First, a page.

NEW YORK ( TheStreet) -- "The averages are masking some big changes in the market," Jim Cramer told the viewers of his "Mad Money"TV show Thursday, as he said some of the market's former high fliers and once again ready to roll. Cramer said much of the market's recent rally was made on the backs of the industrial stocks and fertilizer plays like Caterpillar ( CAT), a stock which he owns for his charitable trust,
Rising Commodity CostsWhat can investors learn from Procter & Gamble's recent earnings? Plenty, said Cramer. He said while Procter technically delivered an earnings beat, the stock sold off hard as investors worried about the company's rising commodity costs. Cramer said for consumer products companies, it's all about the gross margin, the amount of money the company makes on each sale. And with commodities from grain to metals to oil on the rise, companies like Procter can't raise prices fast enough to offset these rising costs. According to Cramer, a diversified portfolio now needs to account for rising commodity prices. Cramer said while he likes companies like General Mills ( GIS), Procter and McDonald's ( MCD), these companies will all be held hostage to margin pressures. As an alternative, Cramer said investors need to consider companies that make commodities, and avoid companies that use them. Stocks like Alcoa ( AA), an Action Alerts PLUS name, and Potash, he said, are two great examples of the former.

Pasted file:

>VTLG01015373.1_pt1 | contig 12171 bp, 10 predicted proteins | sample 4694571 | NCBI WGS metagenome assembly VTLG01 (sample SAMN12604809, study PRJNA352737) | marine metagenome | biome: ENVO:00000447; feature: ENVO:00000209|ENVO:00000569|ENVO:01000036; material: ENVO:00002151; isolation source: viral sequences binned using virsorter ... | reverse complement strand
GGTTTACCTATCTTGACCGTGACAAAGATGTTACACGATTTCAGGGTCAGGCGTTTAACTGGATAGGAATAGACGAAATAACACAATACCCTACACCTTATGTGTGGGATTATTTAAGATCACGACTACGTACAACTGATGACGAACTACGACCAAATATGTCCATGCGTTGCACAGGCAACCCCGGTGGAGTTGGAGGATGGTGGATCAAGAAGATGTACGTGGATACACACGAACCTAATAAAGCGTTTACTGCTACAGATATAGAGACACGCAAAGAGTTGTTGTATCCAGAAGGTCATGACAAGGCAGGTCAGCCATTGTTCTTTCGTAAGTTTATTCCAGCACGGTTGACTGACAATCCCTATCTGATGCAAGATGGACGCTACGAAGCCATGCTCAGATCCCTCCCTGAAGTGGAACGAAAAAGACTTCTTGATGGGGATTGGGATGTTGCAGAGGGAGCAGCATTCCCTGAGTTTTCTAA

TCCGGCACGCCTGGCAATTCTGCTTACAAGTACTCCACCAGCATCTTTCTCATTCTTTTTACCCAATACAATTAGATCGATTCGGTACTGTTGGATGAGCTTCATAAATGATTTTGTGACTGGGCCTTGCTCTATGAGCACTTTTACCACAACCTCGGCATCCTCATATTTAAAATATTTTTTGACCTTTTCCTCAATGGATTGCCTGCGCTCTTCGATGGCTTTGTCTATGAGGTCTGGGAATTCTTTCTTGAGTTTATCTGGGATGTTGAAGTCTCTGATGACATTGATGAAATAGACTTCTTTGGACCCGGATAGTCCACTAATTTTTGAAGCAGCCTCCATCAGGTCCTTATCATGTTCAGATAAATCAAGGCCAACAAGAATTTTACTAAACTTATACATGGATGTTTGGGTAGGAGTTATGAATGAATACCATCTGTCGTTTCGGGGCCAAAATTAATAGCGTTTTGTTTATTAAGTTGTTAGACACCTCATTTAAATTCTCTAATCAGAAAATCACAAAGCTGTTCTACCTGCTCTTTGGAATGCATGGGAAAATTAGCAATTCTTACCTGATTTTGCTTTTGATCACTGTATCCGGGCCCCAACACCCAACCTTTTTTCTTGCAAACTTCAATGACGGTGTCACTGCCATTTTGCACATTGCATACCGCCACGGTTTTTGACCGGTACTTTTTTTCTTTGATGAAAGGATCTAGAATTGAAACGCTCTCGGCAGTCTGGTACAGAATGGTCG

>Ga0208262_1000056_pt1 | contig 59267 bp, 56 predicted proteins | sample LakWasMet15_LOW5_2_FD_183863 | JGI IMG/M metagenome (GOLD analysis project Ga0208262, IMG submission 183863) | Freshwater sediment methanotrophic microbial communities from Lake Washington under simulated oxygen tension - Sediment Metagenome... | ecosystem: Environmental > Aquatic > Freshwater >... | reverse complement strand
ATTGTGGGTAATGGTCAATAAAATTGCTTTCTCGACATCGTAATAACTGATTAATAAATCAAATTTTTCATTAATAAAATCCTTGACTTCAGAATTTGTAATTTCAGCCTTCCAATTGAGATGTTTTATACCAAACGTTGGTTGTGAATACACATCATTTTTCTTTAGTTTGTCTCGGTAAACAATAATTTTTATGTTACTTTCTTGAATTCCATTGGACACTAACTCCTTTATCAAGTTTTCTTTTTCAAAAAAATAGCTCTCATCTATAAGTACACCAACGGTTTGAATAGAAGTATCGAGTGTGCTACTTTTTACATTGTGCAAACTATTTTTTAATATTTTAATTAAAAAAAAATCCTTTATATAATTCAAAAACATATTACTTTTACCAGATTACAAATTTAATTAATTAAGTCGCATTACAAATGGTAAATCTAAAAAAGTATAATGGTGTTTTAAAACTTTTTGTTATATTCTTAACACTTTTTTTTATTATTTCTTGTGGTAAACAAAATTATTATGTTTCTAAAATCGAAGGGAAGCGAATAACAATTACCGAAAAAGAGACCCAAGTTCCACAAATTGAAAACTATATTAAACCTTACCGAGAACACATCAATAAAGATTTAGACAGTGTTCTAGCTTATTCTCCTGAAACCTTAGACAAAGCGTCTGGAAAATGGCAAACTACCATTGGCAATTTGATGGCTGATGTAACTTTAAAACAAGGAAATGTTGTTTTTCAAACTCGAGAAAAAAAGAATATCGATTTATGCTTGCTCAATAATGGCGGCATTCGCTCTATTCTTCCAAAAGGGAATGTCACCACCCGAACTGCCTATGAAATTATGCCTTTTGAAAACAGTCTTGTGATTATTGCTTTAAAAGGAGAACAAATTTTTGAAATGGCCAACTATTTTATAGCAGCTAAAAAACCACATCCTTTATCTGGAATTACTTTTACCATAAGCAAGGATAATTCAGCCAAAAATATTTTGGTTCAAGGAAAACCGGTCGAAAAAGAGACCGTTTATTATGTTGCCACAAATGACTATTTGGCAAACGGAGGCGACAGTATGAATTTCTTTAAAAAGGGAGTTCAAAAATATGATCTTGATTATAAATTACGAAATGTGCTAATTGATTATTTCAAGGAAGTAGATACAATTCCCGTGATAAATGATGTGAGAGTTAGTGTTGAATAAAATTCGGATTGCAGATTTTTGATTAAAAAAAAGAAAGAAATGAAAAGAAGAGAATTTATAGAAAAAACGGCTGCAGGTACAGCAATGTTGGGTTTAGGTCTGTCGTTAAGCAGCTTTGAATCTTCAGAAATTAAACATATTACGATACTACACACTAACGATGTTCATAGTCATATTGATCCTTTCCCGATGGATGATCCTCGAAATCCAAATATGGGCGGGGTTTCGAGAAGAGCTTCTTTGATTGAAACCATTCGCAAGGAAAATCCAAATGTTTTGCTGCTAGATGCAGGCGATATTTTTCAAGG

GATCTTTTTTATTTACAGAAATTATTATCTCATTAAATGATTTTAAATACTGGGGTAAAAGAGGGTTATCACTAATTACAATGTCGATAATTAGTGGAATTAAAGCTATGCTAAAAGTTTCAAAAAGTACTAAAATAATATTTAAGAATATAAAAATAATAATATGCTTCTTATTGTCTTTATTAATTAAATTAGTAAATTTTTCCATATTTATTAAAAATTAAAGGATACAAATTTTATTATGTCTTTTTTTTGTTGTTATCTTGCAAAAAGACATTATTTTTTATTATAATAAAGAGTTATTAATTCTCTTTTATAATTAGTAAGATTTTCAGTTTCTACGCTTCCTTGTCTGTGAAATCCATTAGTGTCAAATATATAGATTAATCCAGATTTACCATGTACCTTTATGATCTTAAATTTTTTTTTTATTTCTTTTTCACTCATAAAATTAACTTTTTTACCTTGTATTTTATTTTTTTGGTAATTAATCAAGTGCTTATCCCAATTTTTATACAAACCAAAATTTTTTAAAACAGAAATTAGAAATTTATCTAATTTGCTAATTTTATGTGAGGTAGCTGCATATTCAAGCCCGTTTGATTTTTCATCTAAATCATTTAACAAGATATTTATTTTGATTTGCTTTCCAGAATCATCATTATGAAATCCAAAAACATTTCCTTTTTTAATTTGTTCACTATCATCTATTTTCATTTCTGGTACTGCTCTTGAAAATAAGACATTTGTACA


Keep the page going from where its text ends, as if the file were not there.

Raw Materials BoomIn the "Executive Decision" segment, Cramer once again spoke with Dan DiMicco, CEO of Nucor ( NUE), an Action Alerts PLUS stock that's up 14% since Cramer last spoke with DiMicco on July 22. DiMicco said that Nucor is a long-term focused company, which is why it has invested over $6 billion into their assets since 2007. He said Nucor now has tremendous leverage, including a low cost structure and a great team of people. That's why the company is able to make money at just 70% capacity utilization. "Imagine what we'll be doing at 91% utilization," he said. DiMicco also said that he's seeing significant demand for raw materials worldwide, and that demand is being driven by real underlying growth. He said it's a slow, steady process that will take years to reach its former highs, but the markets are all moving in the right direction. DiMicco also took aim at what he called failed U.S. trade policies that overburden U.S. companies with regulations and lead to distorted trade practices. He said our country needs to fix these issues before they make things even worse. Cramer continued his support for Nucor, calling himself a "buy, buy, buyer."